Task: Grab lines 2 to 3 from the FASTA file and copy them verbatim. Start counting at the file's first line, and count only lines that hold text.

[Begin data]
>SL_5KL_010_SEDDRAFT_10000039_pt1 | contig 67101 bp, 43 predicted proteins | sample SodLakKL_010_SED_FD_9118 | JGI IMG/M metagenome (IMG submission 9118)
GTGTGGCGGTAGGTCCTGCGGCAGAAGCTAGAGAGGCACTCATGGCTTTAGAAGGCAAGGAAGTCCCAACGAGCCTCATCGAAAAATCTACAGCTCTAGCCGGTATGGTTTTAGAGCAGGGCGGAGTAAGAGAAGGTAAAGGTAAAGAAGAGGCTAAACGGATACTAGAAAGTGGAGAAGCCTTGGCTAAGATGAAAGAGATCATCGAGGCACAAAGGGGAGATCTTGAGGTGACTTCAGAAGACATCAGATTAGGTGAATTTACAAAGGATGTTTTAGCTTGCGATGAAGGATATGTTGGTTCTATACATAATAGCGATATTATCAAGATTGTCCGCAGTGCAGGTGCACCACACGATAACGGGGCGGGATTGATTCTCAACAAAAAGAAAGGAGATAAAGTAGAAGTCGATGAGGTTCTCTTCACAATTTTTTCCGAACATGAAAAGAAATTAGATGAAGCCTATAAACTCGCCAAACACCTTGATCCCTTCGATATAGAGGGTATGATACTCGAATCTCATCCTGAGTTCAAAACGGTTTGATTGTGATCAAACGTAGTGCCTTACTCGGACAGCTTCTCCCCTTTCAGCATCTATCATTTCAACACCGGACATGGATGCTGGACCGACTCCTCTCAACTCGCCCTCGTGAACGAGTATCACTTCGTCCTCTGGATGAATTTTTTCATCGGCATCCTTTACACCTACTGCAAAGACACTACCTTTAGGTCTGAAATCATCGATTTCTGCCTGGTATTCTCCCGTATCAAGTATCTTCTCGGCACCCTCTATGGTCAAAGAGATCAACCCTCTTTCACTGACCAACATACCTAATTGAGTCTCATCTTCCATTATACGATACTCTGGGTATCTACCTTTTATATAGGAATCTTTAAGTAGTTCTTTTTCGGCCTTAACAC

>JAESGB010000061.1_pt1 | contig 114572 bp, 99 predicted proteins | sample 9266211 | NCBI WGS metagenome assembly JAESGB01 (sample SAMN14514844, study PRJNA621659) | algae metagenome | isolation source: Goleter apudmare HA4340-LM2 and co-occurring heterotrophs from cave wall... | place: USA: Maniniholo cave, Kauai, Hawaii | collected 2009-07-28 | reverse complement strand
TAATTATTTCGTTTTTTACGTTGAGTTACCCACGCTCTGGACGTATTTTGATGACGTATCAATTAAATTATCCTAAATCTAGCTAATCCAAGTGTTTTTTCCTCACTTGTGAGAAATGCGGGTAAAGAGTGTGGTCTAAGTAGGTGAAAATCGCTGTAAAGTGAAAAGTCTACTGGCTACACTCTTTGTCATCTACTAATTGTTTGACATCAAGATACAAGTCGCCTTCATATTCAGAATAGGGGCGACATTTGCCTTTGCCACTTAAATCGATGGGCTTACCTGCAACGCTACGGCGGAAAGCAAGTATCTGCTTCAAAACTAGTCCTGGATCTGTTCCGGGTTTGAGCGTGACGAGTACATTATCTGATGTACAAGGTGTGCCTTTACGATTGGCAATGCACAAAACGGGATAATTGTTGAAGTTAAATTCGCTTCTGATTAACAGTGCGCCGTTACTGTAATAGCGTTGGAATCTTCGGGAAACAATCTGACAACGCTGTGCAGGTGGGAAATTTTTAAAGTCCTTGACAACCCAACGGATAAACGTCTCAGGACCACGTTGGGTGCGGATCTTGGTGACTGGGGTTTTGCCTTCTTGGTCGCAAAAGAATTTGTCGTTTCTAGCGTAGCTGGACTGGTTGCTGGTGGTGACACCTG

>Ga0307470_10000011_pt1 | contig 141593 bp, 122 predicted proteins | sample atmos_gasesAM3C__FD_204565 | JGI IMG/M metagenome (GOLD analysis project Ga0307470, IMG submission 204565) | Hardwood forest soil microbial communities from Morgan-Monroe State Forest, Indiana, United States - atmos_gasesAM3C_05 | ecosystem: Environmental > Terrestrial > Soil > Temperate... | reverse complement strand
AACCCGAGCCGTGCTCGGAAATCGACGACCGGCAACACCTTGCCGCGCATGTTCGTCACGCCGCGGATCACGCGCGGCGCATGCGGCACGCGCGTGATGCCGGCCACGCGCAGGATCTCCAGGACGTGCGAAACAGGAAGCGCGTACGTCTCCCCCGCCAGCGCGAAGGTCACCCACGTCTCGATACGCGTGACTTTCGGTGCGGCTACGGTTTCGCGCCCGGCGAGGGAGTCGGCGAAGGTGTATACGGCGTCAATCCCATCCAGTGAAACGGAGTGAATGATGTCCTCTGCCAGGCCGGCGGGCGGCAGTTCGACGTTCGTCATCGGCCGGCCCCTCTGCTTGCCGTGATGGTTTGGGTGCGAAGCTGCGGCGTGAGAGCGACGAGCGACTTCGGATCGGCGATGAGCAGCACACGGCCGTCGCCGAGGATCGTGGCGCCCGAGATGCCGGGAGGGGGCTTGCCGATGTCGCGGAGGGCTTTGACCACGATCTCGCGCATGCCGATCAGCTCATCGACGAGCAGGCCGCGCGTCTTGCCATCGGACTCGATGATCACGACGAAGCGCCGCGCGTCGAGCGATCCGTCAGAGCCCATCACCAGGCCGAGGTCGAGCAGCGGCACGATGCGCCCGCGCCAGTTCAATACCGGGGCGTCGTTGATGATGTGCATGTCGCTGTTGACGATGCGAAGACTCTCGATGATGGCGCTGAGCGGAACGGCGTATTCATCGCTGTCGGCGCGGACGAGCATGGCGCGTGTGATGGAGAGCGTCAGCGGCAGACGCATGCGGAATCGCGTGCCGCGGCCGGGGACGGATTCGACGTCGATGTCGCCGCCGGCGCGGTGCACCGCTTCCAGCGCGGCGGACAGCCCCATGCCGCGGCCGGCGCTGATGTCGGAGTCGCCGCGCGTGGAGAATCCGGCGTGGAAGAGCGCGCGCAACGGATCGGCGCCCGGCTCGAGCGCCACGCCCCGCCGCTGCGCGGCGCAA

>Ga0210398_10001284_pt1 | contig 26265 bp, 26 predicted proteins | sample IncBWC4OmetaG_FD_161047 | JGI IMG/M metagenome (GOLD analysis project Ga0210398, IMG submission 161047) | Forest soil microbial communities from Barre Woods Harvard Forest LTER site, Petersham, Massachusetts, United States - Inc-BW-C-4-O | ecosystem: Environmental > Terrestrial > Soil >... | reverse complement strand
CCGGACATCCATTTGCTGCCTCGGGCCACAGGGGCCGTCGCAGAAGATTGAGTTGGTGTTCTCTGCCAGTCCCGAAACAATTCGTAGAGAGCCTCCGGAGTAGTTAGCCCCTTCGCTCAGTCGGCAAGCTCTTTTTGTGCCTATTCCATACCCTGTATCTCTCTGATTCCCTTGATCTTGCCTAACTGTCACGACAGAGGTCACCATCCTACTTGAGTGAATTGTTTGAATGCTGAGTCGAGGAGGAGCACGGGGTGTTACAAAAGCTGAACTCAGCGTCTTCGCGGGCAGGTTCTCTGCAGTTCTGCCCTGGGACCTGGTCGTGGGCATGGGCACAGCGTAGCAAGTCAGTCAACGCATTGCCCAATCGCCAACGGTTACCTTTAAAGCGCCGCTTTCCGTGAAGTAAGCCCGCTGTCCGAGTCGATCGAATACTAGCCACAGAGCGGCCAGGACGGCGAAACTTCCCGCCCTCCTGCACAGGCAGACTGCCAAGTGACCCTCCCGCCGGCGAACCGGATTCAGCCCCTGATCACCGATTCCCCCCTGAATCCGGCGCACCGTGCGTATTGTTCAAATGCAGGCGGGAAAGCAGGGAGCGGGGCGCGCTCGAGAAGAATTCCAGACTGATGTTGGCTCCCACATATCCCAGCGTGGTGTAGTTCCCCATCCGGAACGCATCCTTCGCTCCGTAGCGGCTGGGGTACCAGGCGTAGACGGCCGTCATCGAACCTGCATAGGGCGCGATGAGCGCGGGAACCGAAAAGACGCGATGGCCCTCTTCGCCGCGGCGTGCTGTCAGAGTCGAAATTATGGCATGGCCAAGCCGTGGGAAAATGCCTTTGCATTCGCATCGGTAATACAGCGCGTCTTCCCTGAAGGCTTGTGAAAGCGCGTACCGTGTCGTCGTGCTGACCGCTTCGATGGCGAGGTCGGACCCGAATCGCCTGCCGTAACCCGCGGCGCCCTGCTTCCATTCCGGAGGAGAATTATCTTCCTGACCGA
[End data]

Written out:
GTGTGGCGGTAGGTCCTGCGGCAGAAGCTAGAGAGGCACTCATGGCTTTAGAAGGCAAGGAAGTCCCAACGAGCCTCATCGAAAAATCTACAGCTCTAGCCGGTATGGTTTTAGAGCAGGGCGGAGTAAGAGAAGGTAAAGGTAAAGAAGAGGCTAAACGGATACTAGAAAGTGGAGAAGCCTTGGCTAAGATGAAAGAGATCATCGAGGCACAAAGGGGAGATCTTGAGGTGACTTCAGAAGACATCAGATTAGGTGAATTTACAAAGGATGTTTTAGCTTGCGATGAAGGATATGTTGGTTCTATACATAATAGCGATATTATCAAGATTGTCCGCAGTGCAGGTGCACCACACGATAACGGGGCGGGATTGATTCTCAACAAAAAGAAAGGAGATAAAGTAGAAGTCGATGAGGTTCTCTTCACAATTTTTTCCGAACATGAAAAGAAATTAGATGAAGCCTATAAACTCGCCAAACACCTTGATCCCTTCGATATAGAGGGTATGATACTCGAATCTCATCCTGAGTTCAAAACGGTTTGATTGTGATCAAACGTAGTGCCTTACTCGGACAGCTTCTCCCCTTTCAGCATCTATCATTTCAACACCGGACATGGATGCTGGACCGACTCCTCTCAACTCGCCCTCGTGAACGAGTATCACTTCGTCCTCTGGATGAATTTTTTCATCGGCATCCTTTACACCTACTGCAAAGACACTACCTTTAGGTCTGAAATCATCGATTTCTGCCTGGTATTCTCCCGTATCAAGTATCTTCTCGGCACCCTCTATGGTCAAAGAGATCAACCCTCTTTCACTGACCAACATACCTAATTGAGTCTCATCTTCCATTATACGATACTCTGGGTATCTACCTTTTATATAGGAATCTTTAAGTAGTTCTTTTTCGGCCTTAACAC

>JAESGB010000061.1_pt1 | contig 114572 bp, 99 predicted proteins | sample 9266211 | NCBI WGS metagenome assembly JAESGB01 (sample SAMN14514844, study PRJNA621659) | algae metagenome | isolation source: Goleter apudmare HA4340-LM2 and co-occurring heterotrophs from cave wall... | place: USA: Maniniholo cave, Kauai, Hawaii | collected 2009-07-28 | reverse complement strand